• Hi Tom:
      Keep in mind that the locations where I’ve set the trucks for this post are not roadways. The “Husband Transport” truck is in the parking lot behind the feed mill, while the other two are parked on the gravel driveway that serves the team track.
      I do have three paved roads on the layout – the crossing in St. Williams, and the main drag (and a side street) at the end of the peninsula in Port Rowan.

  3. OK, I guess I’ll have to get updated from my daughter and grandkids. They live in Alberta, where for the last three years my grandson has been taught in an all French program and my daughter is an Oil Basin Geologist. Thanks, for the update.

  4. I am enjoying your efforts in demonstrating the “Truck Takeover.” To ensure that doesn’t happen on Sahwatch Street, I model 1895 so the first autos made their appearence in 1897. So I have only horses, four legged and Iron.

  5. Not quite competition, but along similar lines, in that I realised that the date I had chosen for my layout required the removal of the passenger Combine. So I removed the passengers from the depot area and placed them by the roadside, to await the alternative road transport!
    Oh, and by the way, the spamming, robot thingy only wanted me to multiple nine x 6, thats the most complicated so far…….!!

  6. Really appreciate your continuing to “tell the story” – no matter what that means for your railroad. Too often, model railroads depict an ideal time/place that never really existed. IMO, a much more effective time machine shows how things were – the good, the bad & the ugly – and the fun comes from researching and discovering what the reality was. On the other hand, many – myself included – do take some liberties here and there. Model railroading is often an escape, after all. But that truck in the first photos does look menacing!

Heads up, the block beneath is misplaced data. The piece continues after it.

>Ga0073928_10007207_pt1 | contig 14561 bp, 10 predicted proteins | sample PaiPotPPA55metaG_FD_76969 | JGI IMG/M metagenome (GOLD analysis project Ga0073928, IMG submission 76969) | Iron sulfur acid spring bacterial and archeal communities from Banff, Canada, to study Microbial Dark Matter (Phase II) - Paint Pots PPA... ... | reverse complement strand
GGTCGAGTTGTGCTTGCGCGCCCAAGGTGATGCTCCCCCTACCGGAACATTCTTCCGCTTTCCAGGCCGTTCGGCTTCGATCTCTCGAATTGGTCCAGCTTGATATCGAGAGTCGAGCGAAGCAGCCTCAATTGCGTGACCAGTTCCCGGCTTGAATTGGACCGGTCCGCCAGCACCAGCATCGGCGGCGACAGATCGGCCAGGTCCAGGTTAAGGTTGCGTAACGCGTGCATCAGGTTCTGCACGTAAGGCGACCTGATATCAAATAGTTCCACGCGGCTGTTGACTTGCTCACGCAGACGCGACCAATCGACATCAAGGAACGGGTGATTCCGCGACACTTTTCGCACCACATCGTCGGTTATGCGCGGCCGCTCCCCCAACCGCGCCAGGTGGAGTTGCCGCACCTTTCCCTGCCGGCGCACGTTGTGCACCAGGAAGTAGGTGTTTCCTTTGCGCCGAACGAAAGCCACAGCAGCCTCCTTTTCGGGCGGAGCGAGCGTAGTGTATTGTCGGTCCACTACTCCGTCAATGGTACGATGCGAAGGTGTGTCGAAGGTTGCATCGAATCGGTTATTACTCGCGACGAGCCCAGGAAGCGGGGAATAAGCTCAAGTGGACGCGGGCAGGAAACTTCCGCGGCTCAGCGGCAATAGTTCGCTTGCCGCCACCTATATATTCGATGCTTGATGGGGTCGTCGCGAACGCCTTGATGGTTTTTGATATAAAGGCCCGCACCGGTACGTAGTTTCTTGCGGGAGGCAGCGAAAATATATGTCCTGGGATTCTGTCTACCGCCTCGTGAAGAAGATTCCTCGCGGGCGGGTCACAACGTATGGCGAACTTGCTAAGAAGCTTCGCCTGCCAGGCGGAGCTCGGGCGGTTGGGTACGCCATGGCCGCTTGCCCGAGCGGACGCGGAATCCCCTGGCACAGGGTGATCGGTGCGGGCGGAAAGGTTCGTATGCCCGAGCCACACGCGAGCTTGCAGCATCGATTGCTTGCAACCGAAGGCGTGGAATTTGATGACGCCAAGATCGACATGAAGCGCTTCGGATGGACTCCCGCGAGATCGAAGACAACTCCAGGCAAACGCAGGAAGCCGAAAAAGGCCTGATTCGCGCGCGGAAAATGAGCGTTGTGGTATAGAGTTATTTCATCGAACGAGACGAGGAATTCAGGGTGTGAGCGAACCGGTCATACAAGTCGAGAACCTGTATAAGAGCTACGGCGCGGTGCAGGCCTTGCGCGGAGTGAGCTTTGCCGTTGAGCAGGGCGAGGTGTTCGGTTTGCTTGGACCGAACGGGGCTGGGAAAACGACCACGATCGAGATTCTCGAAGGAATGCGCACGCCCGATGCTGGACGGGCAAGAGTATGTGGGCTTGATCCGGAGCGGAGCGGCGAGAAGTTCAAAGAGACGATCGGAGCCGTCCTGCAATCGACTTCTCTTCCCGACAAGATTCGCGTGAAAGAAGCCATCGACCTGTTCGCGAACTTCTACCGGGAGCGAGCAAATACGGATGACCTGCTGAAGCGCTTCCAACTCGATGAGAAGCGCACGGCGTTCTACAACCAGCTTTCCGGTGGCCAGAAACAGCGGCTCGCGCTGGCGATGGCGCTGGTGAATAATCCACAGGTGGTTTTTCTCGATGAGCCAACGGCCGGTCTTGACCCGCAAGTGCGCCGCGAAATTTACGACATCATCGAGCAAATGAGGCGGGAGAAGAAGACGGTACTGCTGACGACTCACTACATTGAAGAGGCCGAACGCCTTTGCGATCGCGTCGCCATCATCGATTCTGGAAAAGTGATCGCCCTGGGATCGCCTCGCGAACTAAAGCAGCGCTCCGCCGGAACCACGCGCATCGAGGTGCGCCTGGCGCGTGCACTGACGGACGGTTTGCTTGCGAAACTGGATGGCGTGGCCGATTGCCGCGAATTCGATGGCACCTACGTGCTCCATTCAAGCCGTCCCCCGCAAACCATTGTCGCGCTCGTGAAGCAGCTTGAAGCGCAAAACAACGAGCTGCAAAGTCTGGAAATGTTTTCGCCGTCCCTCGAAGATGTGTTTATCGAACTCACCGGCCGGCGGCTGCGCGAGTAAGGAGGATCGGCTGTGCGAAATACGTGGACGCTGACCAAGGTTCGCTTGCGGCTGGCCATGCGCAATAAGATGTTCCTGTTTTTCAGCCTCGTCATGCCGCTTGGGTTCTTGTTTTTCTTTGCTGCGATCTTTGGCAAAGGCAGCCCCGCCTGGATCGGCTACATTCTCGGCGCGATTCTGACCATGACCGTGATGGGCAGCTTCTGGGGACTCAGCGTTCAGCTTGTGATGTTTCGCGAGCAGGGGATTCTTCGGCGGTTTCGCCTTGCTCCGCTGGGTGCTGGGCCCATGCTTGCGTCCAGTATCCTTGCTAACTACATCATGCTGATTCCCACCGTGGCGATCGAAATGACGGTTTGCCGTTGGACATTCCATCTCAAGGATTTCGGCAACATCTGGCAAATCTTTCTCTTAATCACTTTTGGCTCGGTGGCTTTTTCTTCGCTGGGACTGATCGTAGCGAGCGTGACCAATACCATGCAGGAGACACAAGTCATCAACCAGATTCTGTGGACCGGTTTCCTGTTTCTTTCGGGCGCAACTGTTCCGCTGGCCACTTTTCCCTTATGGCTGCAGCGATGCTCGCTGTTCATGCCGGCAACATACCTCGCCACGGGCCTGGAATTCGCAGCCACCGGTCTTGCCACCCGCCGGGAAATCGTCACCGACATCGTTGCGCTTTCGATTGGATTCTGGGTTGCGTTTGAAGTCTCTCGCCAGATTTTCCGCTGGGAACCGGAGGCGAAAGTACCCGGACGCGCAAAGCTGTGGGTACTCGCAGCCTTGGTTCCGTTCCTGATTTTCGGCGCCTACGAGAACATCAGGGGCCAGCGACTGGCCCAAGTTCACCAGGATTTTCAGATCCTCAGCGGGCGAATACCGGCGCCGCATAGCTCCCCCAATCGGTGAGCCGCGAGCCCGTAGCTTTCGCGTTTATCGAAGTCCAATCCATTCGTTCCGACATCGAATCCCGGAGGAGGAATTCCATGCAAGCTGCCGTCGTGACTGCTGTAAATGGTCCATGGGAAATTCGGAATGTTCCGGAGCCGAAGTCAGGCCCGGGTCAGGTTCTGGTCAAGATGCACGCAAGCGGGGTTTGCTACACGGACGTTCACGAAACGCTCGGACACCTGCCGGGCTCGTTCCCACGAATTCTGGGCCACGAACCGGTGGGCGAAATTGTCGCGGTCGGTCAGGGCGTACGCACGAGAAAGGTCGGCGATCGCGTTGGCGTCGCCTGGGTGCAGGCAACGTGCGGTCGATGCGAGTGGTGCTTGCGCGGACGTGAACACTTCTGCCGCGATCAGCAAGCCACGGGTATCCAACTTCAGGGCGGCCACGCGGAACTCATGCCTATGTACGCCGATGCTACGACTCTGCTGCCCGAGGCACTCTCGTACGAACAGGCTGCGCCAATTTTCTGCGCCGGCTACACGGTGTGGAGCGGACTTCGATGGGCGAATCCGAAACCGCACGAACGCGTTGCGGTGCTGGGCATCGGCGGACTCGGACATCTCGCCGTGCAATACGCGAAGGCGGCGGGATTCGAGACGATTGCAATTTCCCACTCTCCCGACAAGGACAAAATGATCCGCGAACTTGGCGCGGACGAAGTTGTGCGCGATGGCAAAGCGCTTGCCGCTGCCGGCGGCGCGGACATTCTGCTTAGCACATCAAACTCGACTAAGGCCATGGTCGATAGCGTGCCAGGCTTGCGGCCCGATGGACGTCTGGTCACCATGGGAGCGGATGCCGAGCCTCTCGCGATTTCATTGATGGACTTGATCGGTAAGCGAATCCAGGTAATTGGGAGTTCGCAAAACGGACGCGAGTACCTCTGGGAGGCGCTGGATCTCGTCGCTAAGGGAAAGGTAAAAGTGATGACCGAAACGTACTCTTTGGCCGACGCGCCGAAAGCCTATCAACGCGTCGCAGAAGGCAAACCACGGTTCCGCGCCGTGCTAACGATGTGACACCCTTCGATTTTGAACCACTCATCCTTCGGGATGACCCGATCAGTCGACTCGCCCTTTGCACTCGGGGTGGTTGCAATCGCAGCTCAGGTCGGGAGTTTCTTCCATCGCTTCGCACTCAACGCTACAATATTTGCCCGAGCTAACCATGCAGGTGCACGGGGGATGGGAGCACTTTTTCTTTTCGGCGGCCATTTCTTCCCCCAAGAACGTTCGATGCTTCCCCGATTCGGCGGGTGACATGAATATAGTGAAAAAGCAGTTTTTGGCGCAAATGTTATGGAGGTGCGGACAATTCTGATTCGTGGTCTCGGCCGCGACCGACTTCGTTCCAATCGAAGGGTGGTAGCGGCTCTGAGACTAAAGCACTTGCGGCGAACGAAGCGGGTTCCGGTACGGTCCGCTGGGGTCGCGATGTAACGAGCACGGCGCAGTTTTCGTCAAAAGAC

• Hi Chris:

      Well said! I would add that when telling stories, I feel it’s important to not fall into the trap of telling contrived tales or stories about highly unusual events.

      For example, it’s a trope in the hobby to have a car pulled over, with a police officer giving the driver a ticket. And I’ve certainly seen this many times in real life. But when I consider that for every pulled over car I see, tens of thousands of cars have passed that spot without getting a ticket, I realize just what an unusual situation this is.

      That’s not to say that I should avoid modelling such a scene, if that’s what I really want to do. And maybe I even have a photograph of someone getting a ticket while a train goes past, in which case I could model this scene based on a prototype photograph. But if I did decide to model this scene, I would want to consider how many other such unusual situations I have modelled on my layout and make sure that I don’t overdue it. Perhaps I model the driver getting the ticket OR the kid buying ice-cream from the street vendor… but not both.


  7. Agreed – there’s sometimes too much of the contrived on a model railroad. Now, if you have actual, true anecdotes or stories to tell – then that’s a different, um, story. Case in point: I know from my friend John who grew up in one of the towns I’m modeling that there was a collie dog (I figure you’ll especially enjoy this 🙂 that used to chase the Valley Local just north of Goff Brook every day. Yup – I’m definitely going to have a collie near the line at that point on my layout. Dunno whether I’ll depict him in mid-run though. Might be fun just having him sit there facing the aisle – “breaching the 4th wall” – as if to say, “what are you lookin at?” 🙂

    • That’s a great story, Chris. Thanks!
      Since getting a dog (and now two) about seven years ago, I’ve taken more notice of them in photos and videos – and they seem to be everywhere around railways. Dogs figure more often than I would’ve thought in photographs taken at small town stations, perhaps because they’re good company for an agent/operator.